The Three Big Trends That We Saw at EICMA

The 2017 EICMA show has come and gone, and with it our glimpse at the new motorcycles that will arrive for the next model year, and beyond. EICMA week has always been my Super Bowl, as it culminates the year’s work, and also sets the tone for the upcoming riding season. Beyond just my limited world though, EICMA sets the trends and the expectations of the motorcycle industry. There is no trade show in our two-wheeled microcosm that has a larger influence than EICMA. So, while all the new models that we just saw are the week’s big headlines, it is really the trends and movements that will dictate the future of the motorcycle industry. For this round of the EICMA show, three major trends presented themselves in Milan, along with a few more notable occurrences.

ARCH Motorcycle’s Next Bike Won’t Be a Cruiser

ARCH Motorcycle is in Italy right now, and they just took the wraps off three bikes, one of which isn’t so much a cruiser, as it is a naked roadster model. Built using carbon fiber MonoCell chassis technology, a building technique usually reserved for ultra high-end sport cars and Formula 1 racing chassis, the ARCH Method143 features a potent 143ci (2,343) v-twin engine. Though, instead of the performance cruiser layout the company is better known for, the ARCH Method143 will have mid-body rearsets for the feet, and clip-on handlebars for the hands, making for a very sporty riding position. Backing up that notion is the use of Öhlins suspension, which includes a proprietary Öhlins FGRT series front fork with carbon fiber airfoil covers.

No One Seemed to Notice that the MV Agusta Dragster 800 RR Is New for the 2018 Model Year

We had to search high and low for information about the 2018 MV Agusta Dragster 800 RR – it doesn’t help that MV Agusta’s press site is offline right now – but it seems just about every news publication missed the fact that this attractive roadster got some serious changes for the 2018 model year. These unnoticed changes certainly are partially due to the fact that MV Agusta went without a press introduction at this year’s EICMA show, but it is also due to the company’s never-ending line of “bold new graphics” changes, one-off customs, and special livery designs, which only muddy the waters for when actual changes occur.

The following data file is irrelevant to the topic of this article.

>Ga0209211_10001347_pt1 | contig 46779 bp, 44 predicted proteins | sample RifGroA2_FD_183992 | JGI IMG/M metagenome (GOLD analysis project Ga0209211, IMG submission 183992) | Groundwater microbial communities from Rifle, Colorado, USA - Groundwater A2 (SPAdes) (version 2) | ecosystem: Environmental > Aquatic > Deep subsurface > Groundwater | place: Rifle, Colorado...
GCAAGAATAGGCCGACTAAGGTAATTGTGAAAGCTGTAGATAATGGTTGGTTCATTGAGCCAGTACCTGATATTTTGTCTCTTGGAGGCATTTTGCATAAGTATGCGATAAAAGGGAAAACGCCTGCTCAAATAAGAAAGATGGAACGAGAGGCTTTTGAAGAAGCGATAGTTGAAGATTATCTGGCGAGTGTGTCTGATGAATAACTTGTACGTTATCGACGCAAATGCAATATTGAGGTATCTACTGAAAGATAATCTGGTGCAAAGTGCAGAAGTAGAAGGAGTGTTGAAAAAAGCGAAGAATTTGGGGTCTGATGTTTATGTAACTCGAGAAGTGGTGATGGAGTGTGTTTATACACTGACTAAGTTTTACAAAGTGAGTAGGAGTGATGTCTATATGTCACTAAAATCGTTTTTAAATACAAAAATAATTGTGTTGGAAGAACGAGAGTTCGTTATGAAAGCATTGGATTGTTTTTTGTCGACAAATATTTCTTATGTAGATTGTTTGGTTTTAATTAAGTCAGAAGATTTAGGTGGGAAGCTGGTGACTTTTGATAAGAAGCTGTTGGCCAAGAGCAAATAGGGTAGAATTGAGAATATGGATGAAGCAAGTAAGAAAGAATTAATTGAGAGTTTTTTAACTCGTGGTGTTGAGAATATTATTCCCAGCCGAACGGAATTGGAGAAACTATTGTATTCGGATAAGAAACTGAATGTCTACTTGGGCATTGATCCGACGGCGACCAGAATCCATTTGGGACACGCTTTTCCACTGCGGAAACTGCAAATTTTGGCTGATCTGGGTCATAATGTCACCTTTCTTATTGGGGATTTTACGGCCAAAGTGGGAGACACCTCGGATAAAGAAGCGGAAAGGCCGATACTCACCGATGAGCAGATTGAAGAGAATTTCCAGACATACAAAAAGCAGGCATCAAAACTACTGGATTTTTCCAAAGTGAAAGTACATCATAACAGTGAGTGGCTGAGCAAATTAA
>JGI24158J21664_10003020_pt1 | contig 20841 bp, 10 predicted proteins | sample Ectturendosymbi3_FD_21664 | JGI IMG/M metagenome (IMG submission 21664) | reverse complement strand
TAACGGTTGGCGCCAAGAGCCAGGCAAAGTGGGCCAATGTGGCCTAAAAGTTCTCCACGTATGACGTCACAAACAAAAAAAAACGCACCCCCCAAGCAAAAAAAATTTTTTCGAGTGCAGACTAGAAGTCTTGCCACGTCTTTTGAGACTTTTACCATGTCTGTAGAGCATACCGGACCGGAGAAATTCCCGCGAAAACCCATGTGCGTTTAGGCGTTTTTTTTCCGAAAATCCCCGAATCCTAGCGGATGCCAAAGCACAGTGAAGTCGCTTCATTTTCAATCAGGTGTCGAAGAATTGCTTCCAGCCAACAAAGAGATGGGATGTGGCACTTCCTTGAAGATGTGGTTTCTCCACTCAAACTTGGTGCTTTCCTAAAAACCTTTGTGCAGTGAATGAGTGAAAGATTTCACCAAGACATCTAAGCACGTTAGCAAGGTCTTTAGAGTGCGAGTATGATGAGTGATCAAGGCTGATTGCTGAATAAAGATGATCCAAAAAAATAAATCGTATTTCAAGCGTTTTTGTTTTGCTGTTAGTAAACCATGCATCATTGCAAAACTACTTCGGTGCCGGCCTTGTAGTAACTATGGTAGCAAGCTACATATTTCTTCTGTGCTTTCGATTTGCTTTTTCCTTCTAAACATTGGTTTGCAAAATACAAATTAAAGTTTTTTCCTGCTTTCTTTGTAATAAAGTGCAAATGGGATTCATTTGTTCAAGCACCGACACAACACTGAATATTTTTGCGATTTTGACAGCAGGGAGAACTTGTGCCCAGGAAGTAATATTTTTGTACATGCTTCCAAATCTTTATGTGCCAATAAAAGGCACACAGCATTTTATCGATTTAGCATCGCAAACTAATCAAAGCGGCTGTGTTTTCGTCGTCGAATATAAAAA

Kawasaki Ninja Z900RS Cafe Brings Modern to Retro

Kawasaki made an impression at this year’s Tokyo Motor Show, debuting the new Z900RS standard. The premise was simple there: take the potent Kawasaki Z900 street bike, and dress it in retro clothing. The effect was something that looked incredibly like the Kawasaki Zephyr of old, but with modern brakes, suspension, traction control, and even a slipper-assist clutch. Now we see that Team Green plans on already expanding the line, debuting today the 2018 Kawasaki Ninja Z900RS Cafe. Basically the Z900RS with a bikini fairing, this modern café racer should be a perfect fit for those riders that want an older looking motorcycle that doesn’t run like an older looking motorcycle. Mostly a visual exercise, the basic stats of the Z900RS Cafe don’t stray too far from the donor bike from whence it came.

Kawasaki Ninja ZX-10R SE Debuts with Track Goodies

For the 2018 model year, Kawasaki continues to develop its superbike package. As such, the 2018 Kawasaki Ninja ZX-10R SE brings some special new features, to earn those extra letters after its name. The big addition is the new Showa electronic suspension, which is the only semi-active suspension system on motorcycles that includes built-in stroke sensors. These stroke sensors are able to measure the movement of the fork and shock internals, allowing Showa’s suspension to measure and change its damping settings on the fly, as you ride. The Kawasaki Ninja ZX-10R SE also gets the forged aluminum wheels found on Kawasaki’s homologation-spec superbike, the Ninja ZX-10RR, which should help the Ninja ZX-10R SE feel more nimble on the race track, despite its 459 lbs wet weight.